Casey fired up for Ryder Cup

New World Matchplay champion Paul Casey has told European captain Ian Woosnam he is ready to play all five matches in the Ryder Cup match against the United States that starts on Friday at Ireland’s K Club.

Casey won the World Matchplay final against Shaun Micheel 10 and 8 playing 124 holes in four days, a record low for the tournament winner.

But despite playing four matches, Casey says he is confident he can cope with playing five times in three days if required to by Woosnam and would even take on Tiger Woods.

Woods beat Casey in the singles in the 2004 match at Oakland Hills when Darren Clarke prompted him to volunteer for the job but the Englishman says he would do the same thing again this week.

Casey said: “I will go wherever Woosie wants me to go. If I get patted on the back again by Darren Clarke then I will take it as a compliment that they think I am capable of doing it. I’ve got to get myself ready in case they send me over the top.

“This win does not change the way I look at myself but it might change the way other guys look at me.
I am going to play as many matches as Woosie wants me to play and I am happy to play in all five if I am asked.

“I was very tired yesterday [Saturday] against Colin Montgomerie, my legs were a bit dead, but I feel fine now. If I get tired my legs go quiet and I can’t control the golf ball but I have worked very hard in the physio’s truck where I have had treatment after every match this week.”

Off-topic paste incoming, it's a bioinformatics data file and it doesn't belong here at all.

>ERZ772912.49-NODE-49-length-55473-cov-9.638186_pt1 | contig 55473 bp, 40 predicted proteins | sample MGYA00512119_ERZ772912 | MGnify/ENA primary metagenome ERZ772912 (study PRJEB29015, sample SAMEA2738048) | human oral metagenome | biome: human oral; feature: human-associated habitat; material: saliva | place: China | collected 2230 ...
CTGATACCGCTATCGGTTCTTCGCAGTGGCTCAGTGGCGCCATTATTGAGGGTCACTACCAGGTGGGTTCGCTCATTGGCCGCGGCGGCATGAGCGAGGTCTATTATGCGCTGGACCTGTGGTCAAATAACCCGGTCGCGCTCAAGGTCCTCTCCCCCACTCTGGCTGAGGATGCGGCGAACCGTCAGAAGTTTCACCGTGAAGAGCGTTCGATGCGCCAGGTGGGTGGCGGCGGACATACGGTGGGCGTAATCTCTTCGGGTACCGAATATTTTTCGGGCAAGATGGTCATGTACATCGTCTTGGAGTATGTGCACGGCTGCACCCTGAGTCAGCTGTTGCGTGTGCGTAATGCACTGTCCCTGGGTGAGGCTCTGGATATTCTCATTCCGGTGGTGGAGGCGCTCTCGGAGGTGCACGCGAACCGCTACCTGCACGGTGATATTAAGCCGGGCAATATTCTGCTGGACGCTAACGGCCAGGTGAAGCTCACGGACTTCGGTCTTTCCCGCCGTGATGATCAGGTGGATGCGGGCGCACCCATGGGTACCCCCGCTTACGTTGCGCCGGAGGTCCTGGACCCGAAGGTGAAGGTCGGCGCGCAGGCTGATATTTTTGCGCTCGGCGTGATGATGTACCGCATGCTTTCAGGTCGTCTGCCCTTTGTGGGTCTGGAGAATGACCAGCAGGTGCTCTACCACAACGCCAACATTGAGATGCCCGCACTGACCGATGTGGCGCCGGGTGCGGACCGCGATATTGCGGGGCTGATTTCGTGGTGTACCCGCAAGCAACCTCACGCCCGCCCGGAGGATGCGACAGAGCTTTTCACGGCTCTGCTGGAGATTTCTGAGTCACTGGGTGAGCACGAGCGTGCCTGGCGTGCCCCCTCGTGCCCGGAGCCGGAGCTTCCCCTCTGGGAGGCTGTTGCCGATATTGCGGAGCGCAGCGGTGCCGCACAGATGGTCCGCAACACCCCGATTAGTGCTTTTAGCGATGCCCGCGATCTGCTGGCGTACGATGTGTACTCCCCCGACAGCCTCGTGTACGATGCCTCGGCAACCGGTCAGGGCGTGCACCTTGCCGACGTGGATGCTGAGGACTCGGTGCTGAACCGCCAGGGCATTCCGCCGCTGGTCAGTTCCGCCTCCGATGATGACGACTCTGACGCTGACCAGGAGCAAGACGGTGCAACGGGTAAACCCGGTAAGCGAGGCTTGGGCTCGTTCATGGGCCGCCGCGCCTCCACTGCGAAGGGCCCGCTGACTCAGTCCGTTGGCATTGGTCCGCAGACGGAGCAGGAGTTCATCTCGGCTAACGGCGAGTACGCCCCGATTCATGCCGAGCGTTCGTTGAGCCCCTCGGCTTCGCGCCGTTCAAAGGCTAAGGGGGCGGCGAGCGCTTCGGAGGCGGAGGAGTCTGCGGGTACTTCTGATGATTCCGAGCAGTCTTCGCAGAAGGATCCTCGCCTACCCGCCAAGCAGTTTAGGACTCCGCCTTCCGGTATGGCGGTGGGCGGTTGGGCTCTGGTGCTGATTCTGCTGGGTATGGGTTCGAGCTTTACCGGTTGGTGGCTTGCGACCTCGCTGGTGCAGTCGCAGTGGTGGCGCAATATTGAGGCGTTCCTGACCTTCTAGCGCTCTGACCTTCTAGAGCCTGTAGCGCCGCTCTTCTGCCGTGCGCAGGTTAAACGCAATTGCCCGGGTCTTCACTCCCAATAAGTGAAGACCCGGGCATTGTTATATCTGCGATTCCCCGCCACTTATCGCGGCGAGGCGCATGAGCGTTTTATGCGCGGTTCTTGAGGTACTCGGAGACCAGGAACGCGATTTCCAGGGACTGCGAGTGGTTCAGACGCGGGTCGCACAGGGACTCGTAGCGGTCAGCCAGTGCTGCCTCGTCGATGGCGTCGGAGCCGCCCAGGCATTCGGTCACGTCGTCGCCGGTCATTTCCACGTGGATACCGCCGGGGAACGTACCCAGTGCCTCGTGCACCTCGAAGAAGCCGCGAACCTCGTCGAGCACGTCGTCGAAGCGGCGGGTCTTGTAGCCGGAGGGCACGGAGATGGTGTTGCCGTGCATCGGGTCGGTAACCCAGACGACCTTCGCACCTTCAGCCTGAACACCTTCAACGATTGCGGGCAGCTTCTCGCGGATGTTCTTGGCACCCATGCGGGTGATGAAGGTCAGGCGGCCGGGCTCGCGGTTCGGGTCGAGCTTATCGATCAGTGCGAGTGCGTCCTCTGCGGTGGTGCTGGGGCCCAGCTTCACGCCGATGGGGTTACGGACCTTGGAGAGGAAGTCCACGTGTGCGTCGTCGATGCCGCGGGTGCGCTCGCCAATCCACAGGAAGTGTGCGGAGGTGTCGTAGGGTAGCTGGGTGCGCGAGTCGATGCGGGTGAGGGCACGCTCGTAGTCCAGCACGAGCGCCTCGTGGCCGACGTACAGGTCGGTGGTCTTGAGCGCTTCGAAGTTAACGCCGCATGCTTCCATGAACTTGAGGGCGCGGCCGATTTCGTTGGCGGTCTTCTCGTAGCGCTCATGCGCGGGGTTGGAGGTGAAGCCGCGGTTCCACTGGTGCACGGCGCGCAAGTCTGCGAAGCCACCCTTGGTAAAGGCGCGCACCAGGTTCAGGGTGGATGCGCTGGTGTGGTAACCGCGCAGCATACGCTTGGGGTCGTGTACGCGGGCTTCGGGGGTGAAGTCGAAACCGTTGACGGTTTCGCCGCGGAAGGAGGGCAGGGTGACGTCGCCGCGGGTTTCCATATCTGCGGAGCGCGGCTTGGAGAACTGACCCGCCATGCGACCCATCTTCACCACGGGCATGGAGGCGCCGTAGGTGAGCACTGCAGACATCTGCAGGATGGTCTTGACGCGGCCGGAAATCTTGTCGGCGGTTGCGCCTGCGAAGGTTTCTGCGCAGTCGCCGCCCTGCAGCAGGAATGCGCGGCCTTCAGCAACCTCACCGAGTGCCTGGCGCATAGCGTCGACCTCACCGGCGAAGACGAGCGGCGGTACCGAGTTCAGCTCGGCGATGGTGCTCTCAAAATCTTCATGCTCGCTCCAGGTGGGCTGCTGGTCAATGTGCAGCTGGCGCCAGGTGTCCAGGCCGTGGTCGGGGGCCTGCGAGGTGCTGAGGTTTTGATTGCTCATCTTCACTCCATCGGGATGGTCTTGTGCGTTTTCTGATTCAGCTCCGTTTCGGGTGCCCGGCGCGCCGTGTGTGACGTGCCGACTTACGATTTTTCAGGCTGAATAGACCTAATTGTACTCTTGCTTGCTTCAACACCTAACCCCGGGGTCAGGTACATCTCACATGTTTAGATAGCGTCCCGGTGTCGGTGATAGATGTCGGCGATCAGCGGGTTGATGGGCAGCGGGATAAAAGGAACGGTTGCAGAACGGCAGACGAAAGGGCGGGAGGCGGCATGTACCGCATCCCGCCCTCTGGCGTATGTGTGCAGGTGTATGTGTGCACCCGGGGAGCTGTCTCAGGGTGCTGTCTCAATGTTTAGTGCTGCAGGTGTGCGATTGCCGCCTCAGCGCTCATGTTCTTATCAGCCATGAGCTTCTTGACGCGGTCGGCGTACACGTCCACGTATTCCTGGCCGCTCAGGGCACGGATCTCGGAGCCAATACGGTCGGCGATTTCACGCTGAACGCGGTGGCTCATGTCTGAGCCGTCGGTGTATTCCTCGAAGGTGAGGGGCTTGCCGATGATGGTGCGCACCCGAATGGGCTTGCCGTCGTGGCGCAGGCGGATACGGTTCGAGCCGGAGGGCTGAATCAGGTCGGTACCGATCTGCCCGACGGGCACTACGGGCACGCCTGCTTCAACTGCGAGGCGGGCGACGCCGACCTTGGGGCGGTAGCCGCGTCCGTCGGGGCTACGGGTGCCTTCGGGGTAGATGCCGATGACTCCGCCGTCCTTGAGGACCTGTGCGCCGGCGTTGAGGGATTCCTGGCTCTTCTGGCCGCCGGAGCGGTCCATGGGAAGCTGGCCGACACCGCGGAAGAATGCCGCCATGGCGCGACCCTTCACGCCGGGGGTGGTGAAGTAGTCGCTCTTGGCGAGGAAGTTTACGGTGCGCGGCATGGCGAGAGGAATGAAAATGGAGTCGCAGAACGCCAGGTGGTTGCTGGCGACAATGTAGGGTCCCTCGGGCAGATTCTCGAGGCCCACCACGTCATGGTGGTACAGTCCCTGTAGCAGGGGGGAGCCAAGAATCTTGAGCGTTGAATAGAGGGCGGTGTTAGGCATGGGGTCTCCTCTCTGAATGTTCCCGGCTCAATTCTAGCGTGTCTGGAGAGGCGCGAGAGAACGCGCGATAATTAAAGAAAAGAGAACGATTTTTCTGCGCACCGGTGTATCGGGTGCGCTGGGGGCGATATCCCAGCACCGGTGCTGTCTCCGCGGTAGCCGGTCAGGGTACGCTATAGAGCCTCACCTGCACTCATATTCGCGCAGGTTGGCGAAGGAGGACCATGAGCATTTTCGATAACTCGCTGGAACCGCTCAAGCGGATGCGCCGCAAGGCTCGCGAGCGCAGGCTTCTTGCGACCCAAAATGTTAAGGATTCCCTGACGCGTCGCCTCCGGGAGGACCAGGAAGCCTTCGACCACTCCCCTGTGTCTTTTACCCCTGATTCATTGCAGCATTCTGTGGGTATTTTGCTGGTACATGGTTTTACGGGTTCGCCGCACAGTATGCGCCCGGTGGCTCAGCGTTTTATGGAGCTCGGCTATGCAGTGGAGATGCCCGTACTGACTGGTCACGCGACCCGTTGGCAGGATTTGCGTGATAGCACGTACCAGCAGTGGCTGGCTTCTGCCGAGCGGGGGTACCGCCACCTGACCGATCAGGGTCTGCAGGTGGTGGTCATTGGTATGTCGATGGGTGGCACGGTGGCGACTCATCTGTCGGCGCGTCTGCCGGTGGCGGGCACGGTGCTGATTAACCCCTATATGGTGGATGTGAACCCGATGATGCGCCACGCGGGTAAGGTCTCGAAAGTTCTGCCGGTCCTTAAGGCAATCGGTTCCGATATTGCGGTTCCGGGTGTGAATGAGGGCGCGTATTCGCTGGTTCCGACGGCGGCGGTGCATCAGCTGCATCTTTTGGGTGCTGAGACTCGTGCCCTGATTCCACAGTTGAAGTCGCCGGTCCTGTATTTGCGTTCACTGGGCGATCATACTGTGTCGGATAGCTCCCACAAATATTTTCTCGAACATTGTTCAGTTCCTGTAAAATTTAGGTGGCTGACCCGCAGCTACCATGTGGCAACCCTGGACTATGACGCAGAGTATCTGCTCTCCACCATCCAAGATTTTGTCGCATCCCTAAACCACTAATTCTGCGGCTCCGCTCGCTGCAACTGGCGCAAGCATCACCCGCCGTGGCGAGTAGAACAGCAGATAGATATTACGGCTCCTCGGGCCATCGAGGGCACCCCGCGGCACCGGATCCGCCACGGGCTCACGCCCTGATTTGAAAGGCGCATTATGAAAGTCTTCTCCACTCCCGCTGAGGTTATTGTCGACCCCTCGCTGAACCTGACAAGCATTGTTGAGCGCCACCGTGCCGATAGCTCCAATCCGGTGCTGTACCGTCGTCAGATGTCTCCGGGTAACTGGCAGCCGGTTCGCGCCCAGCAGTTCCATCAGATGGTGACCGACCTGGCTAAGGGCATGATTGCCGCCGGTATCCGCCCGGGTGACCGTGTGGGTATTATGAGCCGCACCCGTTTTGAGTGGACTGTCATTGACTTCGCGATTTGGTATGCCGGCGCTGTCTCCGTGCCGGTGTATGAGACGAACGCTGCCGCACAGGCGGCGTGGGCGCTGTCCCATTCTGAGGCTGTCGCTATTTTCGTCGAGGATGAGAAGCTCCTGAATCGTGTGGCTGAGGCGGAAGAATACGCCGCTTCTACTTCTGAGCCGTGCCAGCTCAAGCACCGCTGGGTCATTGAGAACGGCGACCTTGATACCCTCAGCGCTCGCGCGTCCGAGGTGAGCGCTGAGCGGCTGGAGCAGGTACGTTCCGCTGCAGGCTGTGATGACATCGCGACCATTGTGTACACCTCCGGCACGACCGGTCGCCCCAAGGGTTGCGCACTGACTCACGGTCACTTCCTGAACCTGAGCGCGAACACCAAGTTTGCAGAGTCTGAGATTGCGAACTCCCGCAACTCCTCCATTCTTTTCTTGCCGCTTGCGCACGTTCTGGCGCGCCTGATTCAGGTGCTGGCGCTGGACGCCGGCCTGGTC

This was the biggest win and cheque, for £1-million, of Casey’s career and took him to the top of the European Order of Merit. Casey confirmed that his next aim is to stay on top of the money list and win a Major championship.

“It is an attainable goal,” he added, “and one that is in sight. It is a real goal now but it was a real goal before. I think it is just like standing on the 10th green today [Sunday] and looking at the names who have won this matchplay title.

“It is the same with the Order of Merit—it is the who’s who. I would dearly love to put my name on that list. It’s not about the Euros or the pounds. It’s about putting your name down in history.

“It is about knowing my name will be there forever. It is just belief, believing that you should be in this position and that you are capable of winning world-class events and that’s something that Luke Donald and David Howell have.

“Luke is very hungry for a Major and Howell has won huge events—he went up against Tiger in China and that’s why I have got to chase those guys and start believing that I am capable of winning big events like this.”

Casey, who was never behind in a match after the second day, added: “It is easier leading in matchplay. It is a different situation to strokeplay where leading can be very, very demanding.

“It is easy to chase in stroke play but difficult in match play.”—Sapa-AFP

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